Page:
A critical conversation between Judy Seidman and Josh MacPhee, engaging question around national liberation and political graphics, the tensions between cultural production and social movements, and making art in the face of real world consequences. Register HERE.
Judy Seidman was born in Norwalk, Connecticut, USA in 1951. She went to Achimota secondary school in Ghana (West Africa) then to university in Madison Wisconsin, receiving a BA in sociology, and an MFA (painting) in 1972. Since then she has worked as an artist and cultural activist within South Africa’s liberation movement, in Zambia, Swaziland and Botswana. In Gaborone she was a member of Medu Art Ensemble, an art-making collective aimed at creating culture within the liberation struggle in South Africa. Judy moved to Johannesburg in 1990, where she still lives and paints today. Since 2007, she has facilitated art-making workshops that use the visual arts to explore personal histories and social awareness. She has written extensively on the South African poster movement, and the arts and culture within the liberation struggle.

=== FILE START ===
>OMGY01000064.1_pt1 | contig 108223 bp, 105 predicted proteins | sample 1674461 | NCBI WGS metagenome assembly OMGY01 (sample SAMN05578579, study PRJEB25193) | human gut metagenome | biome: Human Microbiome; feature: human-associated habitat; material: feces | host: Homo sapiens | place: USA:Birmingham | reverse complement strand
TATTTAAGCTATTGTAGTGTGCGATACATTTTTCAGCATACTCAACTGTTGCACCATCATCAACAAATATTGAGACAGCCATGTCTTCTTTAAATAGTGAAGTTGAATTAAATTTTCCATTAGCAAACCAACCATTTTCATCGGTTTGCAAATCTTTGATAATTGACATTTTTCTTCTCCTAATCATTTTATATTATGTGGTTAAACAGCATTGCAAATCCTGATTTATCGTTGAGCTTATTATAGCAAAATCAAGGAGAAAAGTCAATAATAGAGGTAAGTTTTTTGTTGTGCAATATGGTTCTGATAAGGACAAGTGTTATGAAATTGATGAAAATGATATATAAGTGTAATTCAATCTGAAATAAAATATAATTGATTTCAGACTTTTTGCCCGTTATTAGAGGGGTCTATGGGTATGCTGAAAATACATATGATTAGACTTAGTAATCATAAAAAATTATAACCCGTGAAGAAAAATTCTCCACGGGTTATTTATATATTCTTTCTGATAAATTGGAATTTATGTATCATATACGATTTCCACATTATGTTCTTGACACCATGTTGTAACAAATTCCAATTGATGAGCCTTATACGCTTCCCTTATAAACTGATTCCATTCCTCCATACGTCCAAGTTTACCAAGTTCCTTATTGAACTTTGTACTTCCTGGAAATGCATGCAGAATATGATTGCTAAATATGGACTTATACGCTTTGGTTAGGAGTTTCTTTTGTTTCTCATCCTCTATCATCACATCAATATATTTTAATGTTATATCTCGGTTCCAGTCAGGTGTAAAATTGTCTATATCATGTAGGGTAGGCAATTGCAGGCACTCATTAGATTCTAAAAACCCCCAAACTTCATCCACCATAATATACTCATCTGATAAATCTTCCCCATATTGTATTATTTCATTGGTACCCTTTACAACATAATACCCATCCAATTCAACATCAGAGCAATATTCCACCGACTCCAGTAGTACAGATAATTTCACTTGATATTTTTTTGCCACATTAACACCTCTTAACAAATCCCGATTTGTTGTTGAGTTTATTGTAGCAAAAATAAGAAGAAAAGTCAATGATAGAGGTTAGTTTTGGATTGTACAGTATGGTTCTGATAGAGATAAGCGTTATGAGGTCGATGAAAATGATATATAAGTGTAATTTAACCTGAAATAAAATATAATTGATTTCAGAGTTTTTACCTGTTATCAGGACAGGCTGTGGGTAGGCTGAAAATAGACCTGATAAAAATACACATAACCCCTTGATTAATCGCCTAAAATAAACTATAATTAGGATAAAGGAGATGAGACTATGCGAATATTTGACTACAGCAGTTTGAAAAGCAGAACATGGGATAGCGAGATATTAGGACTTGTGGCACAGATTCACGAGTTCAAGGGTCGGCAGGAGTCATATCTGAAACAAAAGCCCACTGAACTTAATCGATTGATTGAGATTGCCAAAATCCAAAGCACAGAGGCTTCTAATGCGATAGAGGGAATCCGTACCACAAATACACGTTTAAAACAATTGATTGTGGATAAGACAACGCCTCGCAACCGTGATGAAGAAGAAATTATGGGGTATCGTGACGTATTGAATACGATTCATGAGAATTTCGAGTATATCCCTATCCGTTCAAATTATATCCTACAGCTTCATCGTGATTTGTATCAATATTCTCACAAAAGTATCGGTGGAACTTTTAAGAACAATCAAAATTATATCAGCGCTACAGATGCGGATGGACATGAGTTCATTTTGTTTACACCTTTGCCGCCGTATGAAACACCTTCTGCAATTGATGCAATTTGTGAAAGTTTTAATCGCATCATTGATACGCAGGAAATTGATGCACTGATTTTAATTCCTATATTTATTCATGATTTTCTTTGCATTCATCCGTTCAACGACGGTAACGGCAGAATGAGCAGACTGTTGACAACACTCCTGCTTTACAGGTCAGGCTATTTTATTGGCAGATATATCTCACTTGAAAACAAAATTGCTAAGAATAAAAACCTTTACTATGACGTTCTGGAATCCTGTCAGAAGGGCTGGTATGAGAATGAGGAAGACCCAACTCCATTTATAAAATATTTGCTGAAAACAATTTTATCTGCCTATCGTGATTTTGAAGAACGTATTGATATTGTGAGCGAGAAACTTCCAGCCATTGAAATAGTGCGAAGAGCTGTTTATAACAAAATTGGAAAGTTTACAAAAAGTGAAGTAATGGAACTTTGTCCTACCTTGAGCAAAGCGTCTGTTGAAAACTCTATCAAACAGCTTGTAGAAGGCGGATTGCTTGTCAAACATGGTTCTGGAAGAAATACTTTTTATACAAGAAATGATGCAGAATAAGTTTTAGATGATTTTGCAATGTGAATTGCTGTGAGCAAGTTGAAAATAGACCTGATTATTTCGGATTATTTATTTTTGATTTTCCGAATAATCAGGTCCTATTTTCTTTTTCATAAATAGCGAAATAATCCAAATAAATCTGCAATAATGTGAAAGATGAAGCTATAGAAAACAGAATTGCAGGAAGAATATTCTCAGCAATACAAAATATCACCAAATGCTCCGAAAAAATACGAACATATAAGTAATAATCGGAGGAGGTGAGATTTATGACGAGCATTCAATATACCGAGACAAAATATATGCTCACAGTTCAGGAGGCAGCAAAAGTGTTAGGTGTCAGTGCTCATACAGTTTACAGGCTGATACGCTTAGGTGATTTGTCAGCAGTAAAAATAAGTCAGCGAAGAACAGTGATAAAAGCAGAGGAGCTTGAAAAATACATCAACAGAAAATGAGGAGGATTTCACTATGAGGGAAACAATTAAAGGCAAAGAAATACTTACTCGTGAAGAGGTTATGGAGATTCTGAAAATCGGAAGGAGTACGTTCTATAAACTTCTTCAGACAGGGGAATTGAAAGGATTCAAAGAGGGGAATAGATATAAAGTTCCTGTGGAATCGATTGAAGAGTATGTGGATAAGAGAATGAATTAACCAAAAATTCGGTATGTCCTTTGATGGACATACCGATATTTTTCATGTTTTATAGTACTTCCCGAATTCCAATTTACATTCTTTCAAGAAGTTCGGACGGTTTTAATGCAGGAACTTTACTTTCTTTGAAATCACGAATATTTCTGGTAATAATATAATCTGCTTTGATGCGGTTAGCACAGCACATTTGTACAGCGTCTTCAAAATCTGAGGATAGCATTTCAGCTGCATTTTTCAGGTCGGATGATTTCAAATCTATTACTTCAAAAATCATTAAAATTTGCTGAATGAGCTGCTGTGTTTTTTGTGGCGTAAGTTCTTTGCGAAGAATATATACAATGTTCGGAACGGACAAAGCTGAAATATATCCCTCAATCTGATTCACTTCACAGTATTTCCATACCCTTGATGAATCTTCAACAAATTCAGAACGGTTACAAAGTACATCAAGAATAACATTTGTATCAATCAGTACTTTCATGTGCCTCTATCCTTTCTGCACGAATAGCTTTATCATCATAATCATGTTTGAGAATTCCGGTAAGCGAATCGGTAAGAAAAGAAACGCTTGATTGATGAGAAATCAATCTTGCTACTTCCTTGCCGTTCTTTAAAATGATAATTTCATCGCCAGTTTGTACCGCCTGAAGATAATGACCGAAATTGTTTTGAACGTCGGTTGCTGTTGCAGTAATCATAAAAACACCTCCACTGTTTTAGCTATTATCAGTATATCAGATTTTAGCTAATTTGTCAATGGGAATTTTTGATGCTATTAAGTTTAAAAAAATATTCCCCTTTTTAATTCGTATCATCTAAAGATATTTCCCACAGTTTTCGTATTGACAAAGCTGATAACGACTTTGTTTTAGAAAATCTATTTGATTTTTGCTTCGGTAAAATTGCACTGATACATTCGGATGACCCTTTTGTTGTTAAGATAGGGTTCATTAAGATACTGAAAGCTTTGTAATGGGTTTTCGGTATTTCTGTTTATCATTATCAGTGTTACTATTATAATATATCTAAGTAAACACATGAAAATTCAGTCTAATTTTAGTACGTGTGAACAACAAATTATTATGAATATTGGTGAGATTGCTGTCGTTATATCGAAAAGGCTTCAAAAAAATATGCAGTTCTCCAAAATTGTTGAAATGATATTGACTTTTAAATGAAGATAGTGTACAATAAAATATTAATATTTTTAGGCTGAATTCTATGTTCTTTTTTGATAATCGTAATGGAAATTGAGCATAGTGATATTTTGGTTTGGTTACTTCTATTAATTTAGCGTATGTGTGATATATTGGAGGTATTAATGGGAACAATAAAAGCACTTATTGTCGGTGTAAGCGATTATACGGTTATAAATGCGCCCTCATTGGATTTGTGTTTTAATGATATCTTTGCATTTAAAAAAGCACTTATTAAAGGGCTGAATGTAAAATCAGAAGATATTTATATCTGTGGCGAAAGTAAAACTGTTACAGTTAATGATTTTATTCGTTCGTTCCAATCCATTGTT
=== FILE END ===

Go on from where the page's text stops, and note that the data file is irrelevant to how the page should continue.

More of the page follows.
Josh MacPhee is a designer, artist, and archivist. He is a founding member of both the Justseeds Artists’ Cooperative, a decentralized group of political artists from the US, Canada, and Mexico, and Interference Archive, a public collection of cultural materials produced by social movements, based in Brooklyn, NY. MacPhee is the author and editor of numerous publications, including Signs of Change: Social Movement Cultures 1960s to Now and Signal: A Journal of International Political Graphics and Culture.
Presented by the Art and Art History Department and the Christian A. Johnson Foundation. The Christian A. Johnson Endeavor Foundation Artist-in-Residence was established in 1986 as a challenge grant in support of the arts at Colgate. The residency program permits one or more artists or scholars in each of the areas of fine arts, music, and theater to become part of the Colgate community every academic year.
image: Medu Arts Ensemble/Judy Seidman, You Have Struck A Rock, screenprint, 1981.